Automobiles Forum banner
1 - 17 of 17 Posts

·
Registered
Joined
·
3,280 Posts
Discussion Starter · #1 ·
this is on my "new" nf head....the wedge/casting flaw is full of carbon so it was like that for a long time. the car had 176k miles on it. There's no evidence of it causing a compression leak into the corrosponding cylinder so i'd think it's ok....just a bummer to see that. I can't believe i just noticed it!
 

·
Registered
Joined
·
17,178 Posts
i'm not a machinist or anything, but i could see that leading to erosion. it looks about as deep as the metal sealing surface around the cylinder. i personally wouldn't feel comfortable putting it on that way. especially with the way i drive :bashtard: :wink:
 

·
Registered
Joined
·
6,611 Posts
I agree with Cuatro. That would take 5 seconds to fill with a spool gun, and 5 minutes to dremil down and no one would no better.

Hank
 

·
Registered
Joined
·
17,178 Posts
hey, also, what was used to smooth the combustion chamber? and hows the process go?
 

·
Registered
Joined
·
3,280 Posts
Discussion Starter · #6 ·
derek-

just used a small wire wheel on a dremel, takes about two minutes per chamber. Takes all the large granuals from casting off real nice. did the same with my exhaust ports after i port matched them.

hank- what's a spool gun? i'm kinda new to a lot of this.....i was planning on just jb welding it up...but i'd rather weld it or something.....
 

·
Registered
Joined
·
17,178 Posts
yeah, it's the welding trigger with a spool on the back of the handle. i guess they are more portable or something?
 

·
Registered
Joined
·
3,280 Posts
Discussion Starter · #9 ·
yep you're right derek, my machine shop is gonna hit it with a little weld before they machine the gasket surface. They said those clean up real nice....nothing to worry about.
 

·
Registered
Joined
·
6,611 Posts
Yea, a spool gun is just a glorified MIG. THey are handy for Aluminum, becuase they don't run in a sleave to be contaminated like a standard MIG, they intstead have the spool on the handle, so no contamination occurs ideally. It just goes from the spool into the tip...They are really nice for alum. I can't wait to mess around with some intercooler stuff.

I was sick of dealin with stupid Heli coils in my head so i just filled em up with the spool, and retaped them. They work great now. That chamber should literally take a few minutes and it will be super strong.

HANK
 

·
Registered
Joined
·
17,178 Posts
hey hank, i'm just curious, i know that when you weld aluminum or heat it up it becomes annealed, and really soft ( i know from trying to tap a hole in some aluminum after it was welded) how did you get around this? maybe i'm missing something here.
thanks,Derek
 

·
Registered
Joined
·
6,611 Posts
yea Derek, Try looking for different Filler. I forget the official numbers, but the standard filler that everyone uses, is softer for easier pudlin. Its really easy to weld with, but is rather soft. For stuff like Radiators and IC, its great. But looks for the harder filler that people uses when makin frames and whatnots. Ask a weldshop. they'll hook you up. Its a tad more expensive, and welding with it is just a tad harder, but its stronger.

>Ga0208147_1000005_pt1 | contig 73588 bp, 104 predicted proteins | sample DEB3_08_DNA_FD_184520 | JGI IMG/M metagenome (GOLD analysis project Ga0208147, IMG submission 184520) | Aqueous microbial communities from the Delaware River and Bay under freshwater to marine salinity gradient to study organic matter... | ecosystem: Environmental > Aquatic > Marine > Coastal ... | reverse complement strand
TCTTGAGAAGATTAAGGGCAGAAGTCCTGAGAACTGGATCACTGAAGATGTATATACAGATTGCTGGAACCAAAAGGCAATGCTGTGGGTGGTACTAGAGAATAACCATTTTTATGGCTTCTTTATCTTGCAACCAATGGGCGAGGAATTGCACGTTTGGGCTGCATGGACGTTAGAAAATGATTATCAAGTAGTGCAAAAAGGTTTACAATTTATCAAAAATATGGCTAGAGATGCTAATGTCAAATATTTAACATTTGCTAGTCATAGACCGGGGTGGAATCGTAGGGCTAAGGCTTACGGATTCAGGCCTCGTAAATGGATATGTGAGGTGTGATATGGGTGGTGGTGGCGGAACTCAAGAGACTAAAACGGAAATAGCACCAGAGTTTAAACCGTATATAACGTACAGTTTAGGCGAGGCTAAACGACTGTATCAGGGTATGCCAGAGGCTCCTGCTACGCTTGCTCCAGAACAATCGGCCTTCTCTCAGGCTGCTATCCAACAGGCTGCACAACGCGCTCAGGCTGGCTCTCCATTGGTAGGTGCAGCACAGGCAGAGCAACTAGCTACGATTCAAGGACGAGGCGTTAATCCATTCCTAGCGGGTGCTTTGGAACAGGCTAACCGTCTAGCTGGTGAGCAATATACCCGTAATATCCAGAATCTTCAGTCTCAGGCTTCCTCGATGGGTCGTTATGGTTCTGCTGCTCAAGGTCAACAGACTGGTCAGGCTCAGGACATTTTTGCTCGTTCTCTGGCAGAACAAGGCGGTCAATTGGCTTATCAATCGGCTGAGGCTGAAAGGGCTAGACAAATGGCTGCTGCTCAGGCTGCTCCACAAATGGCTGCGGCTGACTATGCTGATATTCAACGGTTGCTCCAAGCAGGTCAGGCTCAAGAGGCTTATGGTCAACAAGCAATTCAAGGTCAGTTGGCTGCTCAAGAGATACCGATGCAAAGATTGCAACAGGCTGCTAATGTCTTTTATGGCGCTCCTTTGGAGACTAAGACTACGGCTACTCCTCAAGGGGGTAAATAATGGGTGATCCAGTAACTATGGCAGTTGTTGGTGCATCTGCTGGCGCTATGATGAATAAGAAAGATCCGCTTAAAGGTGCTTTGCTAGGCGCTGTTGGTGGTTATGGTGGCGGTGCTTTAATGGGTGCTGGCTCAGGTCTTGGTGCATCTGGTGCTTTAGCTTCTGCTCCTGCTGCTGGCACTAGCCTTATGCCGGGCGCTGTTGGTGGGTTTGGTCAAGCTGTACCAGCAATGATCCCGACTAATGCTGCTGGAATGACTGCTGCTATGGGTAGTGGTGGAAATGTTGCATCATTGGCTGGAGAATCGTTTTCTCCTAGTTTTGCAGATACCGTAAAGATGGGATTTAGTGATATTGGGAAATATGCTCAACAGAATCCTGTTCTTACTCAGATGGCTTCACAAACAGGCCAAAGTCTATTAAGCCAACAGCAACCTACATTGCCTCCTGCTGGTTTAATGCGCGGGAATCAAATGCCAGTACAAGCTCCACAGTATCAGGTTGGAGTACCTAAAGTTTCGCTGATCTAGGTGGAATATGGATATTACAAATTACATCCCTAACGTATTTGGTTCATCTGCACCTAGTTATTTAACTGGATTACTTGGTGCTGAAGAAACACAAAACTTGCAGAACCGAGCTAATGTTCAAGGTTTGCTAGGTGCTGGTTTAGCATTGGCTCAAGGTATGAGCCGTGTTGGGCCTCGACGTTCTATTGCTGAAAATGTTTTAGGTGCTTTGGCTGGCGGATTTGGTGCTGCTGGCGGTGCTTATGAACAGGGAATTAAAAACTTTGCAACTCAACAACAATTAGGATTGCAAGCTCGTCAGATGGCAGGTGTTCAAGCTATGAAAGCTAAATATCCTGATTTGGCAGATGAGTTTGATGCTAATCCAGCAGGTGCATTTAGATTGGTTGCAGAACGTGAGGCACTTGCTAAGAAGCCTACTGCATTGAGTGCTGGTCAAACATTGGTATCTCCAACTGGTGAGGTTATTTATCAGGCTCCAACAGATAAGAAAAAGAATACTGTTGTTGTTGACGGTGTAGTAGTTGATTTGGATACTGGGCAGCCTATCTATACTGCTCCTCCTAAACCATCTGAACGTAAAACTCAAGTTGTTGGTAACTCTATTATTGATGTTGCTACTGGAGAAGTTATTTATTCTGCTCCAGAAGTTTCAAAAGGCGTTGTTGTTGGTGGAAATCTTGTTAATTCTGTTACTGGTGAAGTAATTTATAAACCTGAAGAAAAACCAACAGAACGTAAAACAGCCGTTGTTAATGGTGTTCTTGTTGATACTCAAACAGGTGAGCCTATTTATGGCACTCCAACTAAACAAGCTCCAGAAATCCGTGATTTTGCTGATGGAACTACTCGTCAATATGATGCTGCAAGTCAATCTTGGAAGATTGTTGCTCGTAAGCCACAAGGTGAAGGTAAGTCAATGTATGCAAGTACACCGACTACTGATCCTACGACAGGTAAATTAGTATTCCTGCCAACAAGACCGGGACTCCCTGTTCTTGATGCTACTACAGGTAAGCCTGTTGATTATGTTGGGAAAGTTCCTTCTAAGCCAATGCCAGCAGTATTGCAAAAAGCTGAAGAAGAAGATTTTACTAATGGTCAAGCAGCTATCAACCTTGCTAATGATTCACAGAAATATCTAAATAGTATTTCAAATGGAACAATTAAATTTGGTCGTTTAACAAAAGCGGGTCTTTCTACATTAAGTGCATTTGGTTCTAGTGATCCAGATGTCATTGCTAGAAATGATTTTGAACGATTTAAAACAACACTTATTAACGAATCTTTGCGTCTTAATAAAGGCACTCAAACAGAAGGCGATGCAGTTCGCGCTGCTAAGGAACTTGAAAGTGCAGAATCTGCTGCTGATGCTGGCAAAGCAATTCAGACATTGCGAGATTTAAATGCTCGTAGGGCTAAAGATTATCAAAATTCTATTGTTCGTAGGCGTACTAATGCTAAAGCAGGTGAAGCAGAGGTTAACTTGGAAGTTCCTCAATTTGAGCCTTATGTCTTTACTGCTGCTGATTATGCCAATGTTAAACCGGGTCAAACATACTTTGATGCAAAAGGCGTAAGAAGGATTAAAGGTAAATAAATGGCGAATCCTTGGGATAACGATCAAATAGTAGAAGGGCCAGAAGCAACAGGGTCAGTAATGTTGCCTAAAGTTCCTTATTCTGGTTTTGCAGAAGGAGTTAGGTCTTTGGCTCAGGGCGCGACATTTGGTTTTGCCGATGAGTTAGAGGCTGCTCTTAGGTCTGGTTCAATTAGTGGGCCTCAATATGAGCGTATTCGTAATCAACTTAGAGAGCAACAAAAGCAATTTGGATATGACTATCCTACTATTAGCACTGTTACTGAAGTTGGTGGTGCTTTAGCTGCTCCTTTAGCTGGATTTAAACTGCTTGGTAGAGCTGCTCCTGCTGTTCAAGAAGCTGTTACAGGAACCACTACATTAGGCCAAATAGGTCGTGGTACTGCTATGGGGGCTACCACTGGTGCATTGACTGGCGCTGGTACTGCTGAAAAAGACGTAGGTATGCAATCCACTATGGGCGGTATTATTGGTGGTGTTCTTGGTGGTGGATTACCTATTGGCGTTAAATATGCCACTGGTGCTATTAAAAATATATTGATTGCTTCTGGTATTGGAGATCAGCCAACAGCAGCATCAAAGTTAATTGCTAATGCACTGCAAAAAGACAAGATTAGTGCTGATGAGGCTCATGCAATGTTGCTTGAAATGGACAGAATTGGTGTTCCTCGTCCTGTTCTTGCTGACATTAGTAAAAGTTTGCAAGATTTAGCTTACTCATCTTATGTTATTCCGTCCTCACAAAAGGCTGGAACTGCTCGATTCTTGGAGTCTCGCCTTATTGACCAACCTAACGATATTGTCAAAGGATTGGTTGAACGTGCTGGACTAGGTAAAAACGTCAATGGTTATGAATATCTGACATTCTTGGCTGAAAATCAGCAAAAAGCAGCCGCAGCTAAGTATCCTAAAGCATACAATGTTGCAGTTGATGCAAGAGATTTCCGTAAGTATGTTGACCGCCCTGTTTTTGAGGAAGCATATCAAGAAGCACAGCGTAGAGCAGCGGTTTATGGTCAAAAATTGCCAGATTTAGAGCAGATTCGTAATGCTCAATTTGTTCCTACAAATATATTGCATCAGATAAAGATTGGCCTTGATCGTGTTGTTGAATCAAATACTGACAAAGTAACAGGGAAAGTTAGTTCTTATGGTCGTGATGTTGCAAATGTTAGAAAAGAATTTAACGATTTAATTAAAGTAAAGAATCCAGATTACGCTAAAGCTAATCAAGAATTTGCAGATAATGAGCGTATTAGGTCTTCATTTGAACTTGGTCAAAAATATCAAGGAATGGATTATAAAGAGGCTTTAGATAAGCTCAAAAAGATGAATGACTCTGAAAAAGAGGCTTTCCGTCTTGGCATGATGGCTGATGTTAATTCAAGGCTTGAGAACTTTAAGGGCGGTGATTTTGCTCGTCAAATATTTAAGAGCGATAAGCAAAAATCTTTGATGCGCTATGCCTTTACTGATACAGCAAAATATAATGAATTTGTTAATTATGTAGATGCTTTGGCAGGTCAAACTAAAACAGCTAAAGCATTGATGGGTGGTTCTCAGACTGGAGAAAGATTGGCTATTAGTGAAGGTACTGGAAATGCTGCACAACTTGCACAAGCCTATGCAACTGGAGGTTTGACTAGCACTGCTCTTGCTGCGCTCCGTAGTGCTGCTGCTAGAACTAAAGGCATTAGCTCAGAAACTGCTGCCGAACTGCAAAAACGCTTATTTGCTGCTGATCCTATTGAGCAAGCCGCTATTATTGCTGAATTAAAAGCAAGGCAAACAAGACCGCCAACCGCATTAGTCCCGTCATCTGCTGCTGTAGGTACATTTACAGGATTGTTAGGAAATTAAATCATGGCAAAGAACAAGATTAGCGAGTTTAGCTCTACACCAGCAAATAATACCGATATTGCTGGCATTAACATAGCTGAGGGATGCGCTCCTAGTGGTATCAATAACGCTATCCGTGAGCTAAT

HTH Ill look up the filler numbers for ya

Hank
 

·
Registered
Joined
·
31 Posts
Derek,
This isn't always true. Annealing is a process of de-crystalizing the metal and is usually done below the melting point, for instance with a sooty flame. Different alloys respond differently to different heat applications. In some instances the weldment may be harder than the original metal. Castings are typically soft by nature anyway. 4043 which is the general purpose aluminum rod should be suitable for most castings and will provide good color match as well as strength. 5653 is the second most common rod and has a higher tensile strength, but is used primarily for 5XXX series alloys, where anodizing is to be done, or where salt water exposure may occur. Hope this helps.
 

·
Registered
Joined
·
17,178 Posts
ok, thanks. i haven't taken welding courses yet and don't know much about metalurgy, but i want to learn about it and hope to be able to take welding classes one day.

on the piece that i was talking about that i had a hard time with because it was soft, that was within about a half inch or so of where the welding was done. so it just basically got heated up, not the actual weld was i trying to tap. maybe that's why i had a hard time?
 

·
Registered
Joined
·
11,662 Posts
You can't decrystallize metal unless you liquify it, or vaporize it. Once it solidifies, it becomes a crystalline structure again. Fuzzy areas are the solidus/liquidus lines in a phase chart. All solid metals are crystalline structures. Annealing just reorganizes the crystal matrix. Sort of like strain hardening, controlling cooling, all the various heat treatments, etc all change the matrices.
 

·
Registered
Joined
·
31 Posts
Eric,
I stand corrected, but I think the gist of the post remains intact. Annealing usually entails bringing the metal up to a specified temp. below it's melting point. Welding melts and recrystalizes usually resulting in a harder matrix than something which has simply been annealed. Decrystalize was the wrong term, annealing just scrambles the molecules a bit.
 

·
Registered
Joined
·
11,662 Posts
Just didn't want people thinking the wrong thing ;-)

For structural welds, it should be normalized afterwards due to the heat affected zone. The welded area can be stronger depending on the filler, but the area immeadiately outside of that tends to be weaker than the non-welded materal...
 
1 - 17 of 17 Posts
Top